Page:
Streaming service subscriptions top pay TV broadcasters in the UK for first time ever

Netflix, Amazon and NOW TV have more UK subscribers than ‘traditional’ pay TV services including Sky and BT, according to a new report by Ofcom

This illustration picture taken on April 19, 2018 shows the logo of the Netflix entertainment company, displayed on a tablet screen in Paris. (Photo by Lionel BONAVENTURE / AFP)        (Photo credit should read LIONEL BONAVENTURE/AFP/Getty Images)


The number of UK subscriptions to television streaming services Netflix, Amazon and NOW TV has overtaken traditional pay television for the first time, according to data released by Ofcom.


In a new report, TV industry regulator Ofcom found that the total number of UK subscriptions to the three most popular online streaming services – Netflix, Amazon Prime and Sky’s NOW TV – reached 15.4 million in the first three months of this year.

This overtakes the number of total pay TV subscriptions to services like Sky and BT in the UK over the same period. That figure now stands at 15.1 million.

The amount of revenue generated from pay television has also fallen for the first time, after a period of sustained growth.

Ofcom’s Media Nations Report found UK’s pay TV providers saw a 2.7% decrease in total revenue last year to £6.4 billion. By contrast, revenues for the three main streaming services rose to £2.3 billion in 2017.

However, the new report comes the day after it was revealed that Netflix missed its subscriber targets for the second quarter of 2018, a result which saw shares in the US streaming service drop.

According to Ofcom, spending by the BBC, ITV, Channel 4 and Channel 5 on new UK-made television programmes also fell in the past year.

The four broadcasters’ £2.5 billion combined spending on original UK-made programmes in 2017 is the lowest it has been in 20 years according to the report, and nearly £1bn less than the 2004 peak of £3.4bn.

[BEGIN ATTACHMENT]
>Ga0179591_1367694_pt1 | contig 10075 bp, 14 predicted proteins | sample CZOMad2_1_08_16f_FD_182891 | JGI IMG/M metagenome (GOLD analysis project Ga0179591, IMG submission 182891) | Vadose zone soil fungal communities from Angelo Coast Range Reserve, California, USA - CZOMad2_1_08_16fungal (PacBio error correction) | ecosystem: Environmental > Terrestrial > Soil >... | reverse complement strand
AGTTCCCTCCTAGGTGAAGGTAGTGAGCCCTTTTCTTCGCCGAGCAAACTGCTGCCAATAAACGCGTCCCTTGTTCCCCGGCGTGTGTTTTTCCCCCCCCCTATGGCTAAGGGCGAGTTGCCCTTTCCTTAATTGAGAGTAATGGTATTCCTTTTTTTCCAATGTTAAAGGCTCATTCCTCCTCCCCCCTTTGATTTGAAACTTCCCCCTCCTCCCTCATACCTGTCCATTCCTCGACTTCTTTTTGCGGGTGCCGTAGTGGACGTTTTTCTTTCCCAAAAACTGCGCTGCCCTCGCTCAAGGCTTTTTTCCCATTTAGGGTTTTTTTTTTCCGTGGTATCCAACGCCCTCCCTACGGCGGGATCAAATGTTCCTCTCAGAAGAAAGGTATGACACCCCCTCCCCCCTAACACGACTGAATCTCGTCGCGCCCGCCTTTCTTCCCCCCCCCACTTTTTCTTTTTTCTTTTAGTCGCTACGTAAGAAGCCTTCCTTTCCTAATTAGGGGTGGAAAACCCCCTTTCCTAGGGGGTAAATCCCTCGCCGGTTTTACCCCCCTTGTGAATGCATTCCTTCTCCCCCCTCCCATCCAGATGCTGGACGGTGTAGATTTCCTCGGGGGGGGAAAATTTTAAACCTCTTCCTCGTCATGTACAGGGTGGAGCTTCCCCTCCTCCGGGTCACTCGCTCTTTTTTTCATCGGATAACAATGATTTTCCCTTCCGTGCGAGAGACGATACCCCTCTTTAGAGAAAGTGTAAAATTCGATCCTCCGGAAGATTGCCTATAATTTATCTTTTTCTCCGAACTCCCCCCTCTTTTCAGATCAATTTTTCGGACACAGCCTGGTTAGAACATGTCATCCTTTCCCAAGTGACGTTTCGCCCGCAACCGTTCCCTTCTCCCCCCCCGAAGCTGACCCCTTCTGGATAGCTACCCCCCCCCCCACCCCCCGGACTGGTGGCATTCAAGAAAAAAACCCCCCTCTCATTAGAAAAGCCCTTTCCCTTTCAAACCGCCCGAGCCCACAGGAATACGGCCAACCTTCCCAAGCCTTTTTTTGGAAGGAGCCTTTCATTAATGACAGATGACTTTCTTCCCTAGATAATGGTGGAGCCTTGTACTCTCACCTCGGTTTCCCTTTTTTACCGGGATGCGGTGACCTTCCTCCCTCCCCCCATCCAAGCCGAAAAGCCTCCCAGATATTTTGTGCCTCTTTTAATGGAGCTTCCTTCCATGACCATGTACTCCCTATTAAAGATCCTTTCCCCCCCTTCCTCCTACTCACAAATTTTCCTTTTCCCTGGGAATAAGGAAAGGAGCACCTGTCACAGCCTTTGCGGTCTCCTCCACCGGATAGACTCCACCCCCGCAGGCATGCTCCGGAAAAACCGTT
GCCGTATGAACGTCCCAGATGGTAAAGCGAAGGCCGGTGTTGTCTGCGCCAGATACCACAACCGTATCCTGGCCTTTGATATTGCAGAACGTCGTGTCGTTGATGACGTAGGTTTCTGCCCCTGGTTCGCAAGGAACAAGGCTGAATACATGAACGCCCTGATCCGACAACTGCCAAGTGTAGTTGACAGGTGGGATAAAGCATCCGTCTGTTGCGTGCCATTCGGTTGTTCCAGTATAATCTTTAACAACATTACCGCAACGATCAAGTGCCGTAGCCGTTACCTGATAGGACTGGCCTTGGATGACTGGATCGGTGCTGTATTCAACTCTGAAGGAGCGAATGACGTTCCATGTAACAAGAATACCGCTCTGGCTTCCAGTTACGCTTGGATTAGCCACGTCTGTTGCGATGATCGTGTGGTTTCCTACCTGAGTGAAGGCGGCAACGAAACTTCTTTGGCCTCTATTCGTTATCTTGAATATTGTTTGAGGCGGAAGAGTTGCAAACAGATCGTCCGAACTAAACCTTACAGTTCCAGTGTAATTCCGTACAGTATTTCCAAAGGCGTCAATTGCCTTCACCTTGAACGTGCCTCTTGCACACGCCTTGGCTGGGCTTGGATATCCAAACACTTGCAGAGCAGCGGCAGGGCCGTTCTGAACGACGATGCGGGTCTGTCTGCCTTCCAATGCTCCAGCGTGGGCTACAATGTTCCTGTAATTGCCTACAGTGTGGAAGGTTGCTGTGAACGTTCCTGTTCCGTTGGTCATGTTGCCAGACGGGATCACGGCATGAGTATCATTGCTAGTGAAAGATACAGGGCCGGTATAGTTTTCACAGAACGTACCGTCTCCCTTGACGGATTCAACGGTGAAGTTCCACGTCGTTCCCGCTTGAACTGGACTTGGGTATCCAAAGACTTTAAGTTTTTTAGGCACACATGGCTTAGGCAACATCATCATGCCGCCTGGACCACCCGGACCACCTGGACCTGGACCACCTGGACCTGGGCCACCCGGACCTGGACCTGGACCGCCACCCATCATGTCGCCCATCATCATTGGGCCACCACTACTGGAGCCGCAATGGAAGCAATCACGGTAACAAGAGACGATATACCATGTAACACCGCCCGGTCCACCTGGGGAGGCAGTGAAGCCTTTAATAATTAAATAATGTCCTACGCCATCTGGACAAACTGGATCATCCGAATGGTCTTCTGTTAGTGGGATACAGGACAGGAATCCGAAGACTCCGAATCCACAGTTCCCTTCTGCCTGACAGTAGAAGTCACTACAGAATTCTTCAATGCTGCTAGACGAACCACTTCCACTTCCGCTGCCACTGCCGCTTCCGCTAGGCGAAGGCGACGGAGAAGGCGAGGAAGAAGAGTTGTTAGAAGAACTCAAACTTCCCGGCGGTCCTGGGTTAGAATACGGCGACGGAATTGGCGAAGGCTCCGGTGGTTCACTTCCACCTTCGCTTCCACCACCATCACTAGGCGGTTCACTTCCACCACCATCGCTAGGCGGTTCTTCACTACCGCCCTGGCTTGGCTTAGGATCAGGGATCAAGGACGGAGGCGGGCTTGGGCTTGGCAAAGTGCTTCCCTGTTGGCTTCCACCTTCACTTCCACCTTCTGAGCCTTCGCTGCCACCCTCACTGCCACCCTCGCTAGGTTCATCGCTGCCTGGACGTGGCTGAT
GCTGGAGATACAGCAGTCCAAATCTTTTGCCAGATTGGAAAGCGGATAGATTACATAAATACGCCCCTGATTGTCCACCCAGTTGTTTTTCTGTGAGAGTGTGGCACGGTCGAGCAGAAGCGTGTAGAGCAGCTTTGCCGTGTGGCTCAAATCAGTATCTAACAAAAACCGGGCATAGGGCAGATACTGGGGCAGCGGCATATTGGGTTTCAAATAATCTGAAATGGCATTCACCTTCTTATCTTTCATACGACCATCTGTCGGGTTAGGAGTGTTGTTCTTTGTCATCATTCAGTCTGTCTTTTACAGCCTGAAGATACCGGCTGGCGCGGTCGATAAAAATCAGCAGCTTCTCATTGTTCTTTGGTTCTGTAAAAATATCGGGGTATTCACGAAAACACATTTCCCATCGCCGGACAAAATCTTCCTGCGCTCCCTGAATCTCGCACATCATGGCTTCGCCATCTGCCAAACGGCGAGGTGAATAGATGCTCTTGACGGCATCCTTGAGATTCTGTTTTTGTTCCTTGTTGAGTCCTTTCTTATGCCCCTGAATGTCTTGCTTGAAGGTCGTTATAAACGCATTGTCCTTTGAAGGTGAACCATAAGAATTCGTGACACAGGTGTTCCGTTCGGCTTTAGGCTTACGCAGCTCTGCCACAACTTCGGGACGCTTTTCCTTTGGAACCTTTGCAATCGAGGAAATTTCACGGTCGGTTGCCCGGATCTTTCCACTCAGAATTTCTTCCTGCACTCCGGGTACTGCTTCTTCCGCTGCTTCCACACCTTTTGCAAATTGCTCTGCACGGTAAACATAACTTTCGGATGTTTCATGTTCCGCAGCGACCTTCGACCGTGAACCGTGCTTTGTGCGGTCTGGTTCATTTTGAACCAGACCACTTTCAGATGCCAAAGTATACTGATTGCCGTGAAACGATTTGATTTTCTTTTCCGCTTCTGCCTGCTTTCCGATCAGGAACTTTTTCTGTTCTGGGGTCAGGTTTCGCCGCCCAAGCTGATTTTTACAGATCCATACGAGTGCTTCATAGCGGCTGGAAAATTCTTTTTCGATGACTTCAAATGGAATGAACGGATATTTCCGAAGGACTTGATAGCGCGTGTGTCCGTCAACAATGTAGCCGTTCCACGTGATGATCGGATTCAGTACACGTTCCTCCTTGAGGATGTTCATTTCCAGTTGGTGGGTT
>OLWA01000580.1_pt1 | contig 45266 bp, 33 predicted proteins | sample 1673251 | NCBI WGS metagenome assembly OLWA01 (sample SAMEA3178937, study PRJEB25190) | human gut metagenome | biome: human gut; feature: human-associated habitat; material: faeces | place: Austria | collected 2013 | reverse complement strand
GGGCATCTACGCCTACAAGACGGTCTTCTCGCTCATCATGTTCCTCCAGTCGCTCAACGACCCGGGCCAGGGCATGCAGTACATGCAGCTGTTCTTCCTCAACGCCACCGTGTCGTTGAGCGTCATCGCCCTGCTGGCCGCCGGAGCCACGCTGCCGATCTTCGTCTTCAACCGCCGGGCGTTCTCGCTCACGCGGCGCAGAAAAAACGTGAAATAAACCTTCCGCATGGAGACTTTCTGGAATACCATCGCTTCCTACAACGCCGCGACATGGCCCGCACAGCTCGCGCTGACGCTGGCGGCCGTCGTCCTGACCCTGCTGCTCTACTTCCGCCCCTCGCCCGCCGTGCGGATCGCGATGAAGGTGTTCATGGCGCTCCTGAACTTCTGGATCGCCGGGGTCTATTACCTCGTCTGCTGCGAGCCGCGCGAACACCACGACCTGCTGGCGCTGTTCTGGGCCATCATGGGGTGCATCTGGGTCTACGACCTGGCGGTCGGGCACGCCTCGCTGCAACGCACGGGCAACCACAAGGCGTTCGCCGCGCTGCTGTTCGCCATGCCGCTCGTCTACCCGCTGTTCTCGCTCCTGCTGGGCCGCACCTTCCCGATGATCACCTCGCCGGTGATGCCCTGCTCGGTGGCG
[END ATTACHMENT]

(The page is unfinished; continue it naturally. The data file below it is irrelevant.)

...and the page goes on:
At the same time, people are spending less time watching television: average daily broadcast viewing via the TV set fell by nine minutes in 2017 – and is down 38 minutes since 2012.

The trend away from traditional TV is also reflected in the report’s analysis of viewing habits among younger viewers.

Among 16 to 34-year-olds, total daily viewing time in 2017 was 4 hours 48 minutes, of which less than half – two hours 11 minutes or 46% – was to broadcast content. By contrast, just under an hour per day was spent watching content on YouTube among this age group.

Ofcom claimed that the report highlighted the changes to the TV marketplace caused by the rise of streaming services and the changing habits and preferences of the audience.

Chief Executive Sharon White said, “Today’s research finds that what we watch and how we watch it are changing rapidly, which has profound implications for UK television.

“We have seen a decline in revenues for pay TV, a fall in spending on new programmes by our public service broadcasters, and the growth of global video streaming giants. These challenges cannot be underestimated.


“But UK broadcasters have a history of adapting to change. By making the best British programmes and working together to reach people who are turning away from TV, our broadcasters can compete in the digital age.”